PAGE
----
Friday, December 19, 2008

Thursday, December 11, 2008


Life is good, please don't get me wrong... BUT my brain is a bit overloaded. Here is an example of a typical thread of thought... sometimes between 2-4am:

I need to go to visit A at the hospital and should do that before going to COM meeting I need to look over my faith statement for that so I don't get surprised by questions on it but really even if I answer poorly I will pass but I don't want to look stupid it's the congregational vote I need to be worried about not COM I hope it's not bad that the vote doesn't happen until 1/11 even though folks will know sometime this week I need to write a draft of that letter to the congregation, contrite and thankful not gloating though do I mention the head of staff bit or just say I am going on staff no they should know and then from there on out I just won't keep mentioning that so I need to write that meeting is on Monday I have a sermon to write too but I am unmotivated by John the Baptist is this a time for a challenging sermon CRAP! I have not written the stewardship letter yet shit what the hell am I waiting for on that i need to do that but I can't focus on it now I am too wiped better focus on some personal stuff I need to do a Christmas gift inventory only 14 more days to mail stuff out why am I so late with that oh right I am waiting on a few more things to come in I have enough for The Boy but what should come from Santa what should come from me glad I decorated for him but now I have all of those boxes to put away but I can't because the basement is wet and the dehumidifier frozen over good thing I saw that before it caught fire when is tdx going to get his #(*#$ boxes out of here I should tell him to do that now rather than waiting until we move I cannot believe I have to rent the manse and wait for a new build to be finished - yikes, started - but it is going to be sweet if it/when it is done but how awkward to start work at the new job and have to commute how is Mom going to get here in time to watch The Boy and take him to school wait a minute I can't worry about that right now push that aside what about working with a staff for the first time in a long time who can I trust what do I preach in January to win them over what about my first sermon the first sunday of Lent I should tell my story to get it out there but no counting chickens until 1/11 the actual vote and first things first which is to have the called session meeting and announce to this congregation and enjoy Christmas together and focus on my job now and I have some calls to make and I need to go visit A at the hospital....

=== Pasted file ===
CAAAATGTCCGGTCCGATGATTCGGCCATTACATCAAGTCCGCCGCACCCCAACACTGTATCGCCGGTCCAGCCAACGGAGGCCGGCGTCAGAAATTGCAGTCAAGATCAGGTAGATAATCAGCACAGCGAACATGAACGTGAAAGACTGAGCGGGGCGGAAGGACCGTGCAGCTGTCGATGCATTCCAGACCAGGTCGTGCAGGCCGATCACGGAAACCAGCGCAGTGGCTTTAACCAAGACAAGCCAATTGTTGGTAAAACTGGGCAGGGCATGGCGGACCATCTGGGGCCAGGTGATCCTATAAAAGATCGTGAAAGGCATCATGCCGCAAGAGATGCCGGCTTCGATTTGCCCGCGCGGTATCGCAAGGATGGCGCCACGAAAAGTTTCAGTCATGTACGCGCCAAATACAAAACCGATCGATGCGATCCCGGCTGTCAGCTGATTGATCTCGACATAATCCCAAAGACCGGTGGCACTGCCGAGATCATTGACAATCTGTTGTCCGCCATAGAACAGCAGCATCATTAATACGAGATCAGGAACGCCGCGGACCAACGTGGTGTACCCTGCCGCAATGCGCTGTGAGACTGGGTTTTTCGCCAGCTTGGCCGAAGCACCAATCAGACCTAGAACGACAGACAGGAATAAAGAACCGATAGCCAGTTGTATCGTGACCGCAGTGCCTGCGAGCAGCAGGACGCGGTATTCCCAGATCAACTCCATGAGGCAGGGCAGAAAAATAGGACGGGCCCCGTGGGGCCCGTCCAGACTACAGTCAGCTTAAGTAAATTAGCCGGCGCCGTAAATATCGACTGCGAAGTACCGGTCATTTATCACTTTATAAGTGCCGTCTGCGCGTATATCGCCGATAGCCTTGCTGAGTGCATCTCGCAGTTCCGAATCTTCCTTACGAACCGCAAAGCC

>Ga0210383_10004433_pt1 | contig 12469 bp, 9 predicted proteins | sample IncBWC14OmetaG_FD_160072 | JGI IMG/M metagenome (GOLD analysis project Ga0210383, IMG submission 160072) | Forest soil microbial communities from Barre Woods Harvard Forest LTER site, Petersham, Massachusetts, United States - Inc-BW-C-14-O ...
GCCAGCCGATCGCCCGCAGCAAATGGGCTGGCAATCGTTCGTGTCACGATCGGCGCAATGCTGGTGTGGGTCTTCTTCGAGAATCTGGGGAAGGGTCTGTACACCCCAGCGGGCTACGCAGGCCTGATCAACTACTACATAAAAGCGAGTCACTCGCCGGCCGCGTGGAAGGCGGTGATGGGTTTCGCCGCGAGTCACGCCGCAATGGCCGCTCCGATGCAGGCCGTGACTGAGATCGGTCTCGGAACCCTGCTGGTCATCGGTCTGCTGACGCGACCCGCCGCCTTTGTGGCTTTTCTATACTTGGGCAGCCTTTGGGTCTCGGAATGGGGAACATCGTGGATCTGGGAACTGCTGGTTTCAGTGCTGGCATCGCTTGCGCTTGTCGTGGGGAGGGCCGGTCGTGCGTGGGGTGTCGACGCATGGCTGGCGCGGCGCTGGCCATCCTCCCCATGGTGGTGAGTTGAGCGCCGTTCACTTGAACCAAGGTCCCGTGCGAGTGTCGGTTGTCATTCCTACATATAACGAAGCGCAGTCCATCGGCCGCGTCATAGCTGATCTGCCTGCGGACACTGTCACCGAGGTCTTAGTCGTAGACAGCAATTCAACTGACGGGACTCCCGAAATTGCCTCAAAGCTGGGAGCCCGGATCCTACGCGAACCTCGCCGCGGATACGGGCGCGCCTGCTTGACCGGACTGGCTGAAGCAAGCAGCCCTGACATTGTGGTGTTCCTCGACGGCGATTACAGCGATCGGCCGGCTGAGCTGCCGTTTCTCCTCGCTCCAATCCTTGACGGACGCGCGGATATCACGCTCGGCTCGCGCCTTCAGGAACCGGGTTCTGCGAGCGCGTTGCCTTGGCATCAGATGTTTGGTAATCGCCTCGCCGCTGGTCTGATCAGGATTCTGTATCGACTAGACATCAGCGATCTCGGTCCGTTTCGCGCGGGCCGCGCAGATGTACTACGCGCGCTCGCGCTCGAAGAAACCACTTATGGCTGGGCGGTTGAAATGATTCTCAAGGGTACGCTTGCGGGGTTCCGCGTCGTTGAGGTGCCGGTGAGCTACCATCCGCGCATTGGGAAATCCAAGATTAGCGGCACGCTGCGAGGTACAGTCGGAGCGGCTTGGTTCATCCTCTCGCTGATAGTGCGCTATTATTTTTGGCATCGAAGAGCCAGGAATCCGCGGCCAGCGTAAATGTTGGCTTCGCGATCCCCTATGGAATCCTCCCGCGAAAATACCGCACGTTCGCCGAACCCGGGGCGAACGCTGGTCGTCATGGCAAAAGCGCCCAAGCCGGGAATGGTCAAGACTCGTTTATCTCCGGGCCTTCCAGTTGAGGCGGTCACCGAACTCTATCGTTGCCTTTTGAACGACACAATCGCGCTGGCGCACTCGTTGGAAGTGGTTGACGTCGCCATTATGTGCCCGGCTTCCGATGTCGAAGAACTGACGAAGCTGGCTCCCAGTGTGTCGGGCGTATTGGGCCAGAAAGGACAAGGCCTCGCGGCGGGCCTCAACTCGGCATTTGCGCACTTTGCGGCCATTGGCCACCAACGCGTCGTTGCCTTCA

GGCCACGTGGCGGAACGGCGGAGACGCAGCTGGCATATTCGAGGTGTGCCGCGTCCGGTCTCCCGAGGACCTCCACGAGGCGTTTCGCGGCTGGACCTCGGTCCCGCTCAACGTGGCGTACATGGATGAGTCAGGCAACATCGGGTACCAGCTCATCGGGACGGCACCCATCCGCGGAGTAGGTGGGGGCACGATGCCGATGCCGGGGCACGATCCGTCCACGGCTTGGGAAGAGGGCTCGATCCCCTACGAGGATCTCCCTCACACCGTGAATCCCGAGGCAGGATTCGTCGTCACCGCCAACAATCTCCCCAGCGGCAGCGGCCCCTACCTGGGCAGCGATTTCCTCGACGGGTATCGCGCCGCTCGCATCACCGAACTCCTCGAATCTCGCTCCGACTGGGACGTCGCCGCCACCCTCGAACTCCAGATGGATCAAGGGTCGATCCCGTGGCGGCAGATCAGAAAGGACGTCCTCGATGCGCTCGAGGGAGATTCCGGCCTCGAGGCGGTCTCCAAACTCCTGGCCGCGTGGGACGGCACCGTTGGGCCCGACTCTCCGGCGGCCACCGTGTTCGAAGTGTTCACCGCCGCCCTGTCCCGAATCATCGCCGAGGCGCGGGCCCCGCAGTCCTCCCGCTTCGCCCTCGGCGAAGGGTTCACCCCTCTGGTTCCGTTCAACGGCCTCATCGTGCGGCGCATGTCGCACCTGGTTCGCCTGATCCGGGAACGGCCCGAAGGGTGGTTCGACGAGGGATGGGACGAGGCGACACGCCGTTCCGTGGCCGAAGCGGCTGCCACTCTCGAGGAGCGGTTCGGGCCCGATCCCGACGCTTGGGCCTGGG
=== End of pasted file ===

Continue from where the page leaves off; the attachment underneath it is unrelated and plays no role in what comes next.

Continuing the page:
Life is good, please don't get me wrong.

Saturday, November 22, 2008

To Blog or Not to Blog

As I walk through the final steps towards a new call there is a LOT on my mind. A LOT.
I have been trying to get it all on paper because when there is a lot swirling in my brain it usually helps to get it down on paper and organize it. Sometimes I even break down the 'to-do' list into the days they have to happen. There is actually too much to even get it all down on paper.


Just about everything is a positive, but of course there will be some loss. One of the losses that might need to happen is this blog.
1) I have seen folks get seriously burned when folks find their blogs.

2) My blog is pseudo-anonymous which in my mind means although it wouldn't show up in a search, if you just happened upon it and you know me, you will know it is mine.

3) I don't get too crazy in my posts, but I do use them to be silly at the least and occasionally to vent. If I can't use it - or trust it - to be that kind of outlet for me then I might as well start another one and be totally public on it.

3) I am running low on time to blog now. I am quite sure becoming Head of Staff of a church 5x my current congregation's size is not exactly going to add to my available blogging time.

4) I could see me and the other associates working on a blog for the new church which combined with #3 means even less time for a personal blog.

So... do I stop? Drop? Or Roll?

Stop blogging/twittering here or anywhere as will smama?
Drop this blog from the internet atmosphere or just leave it up?
Roll into another blogging persona using my real name and real church setting like some of you quite successfully do?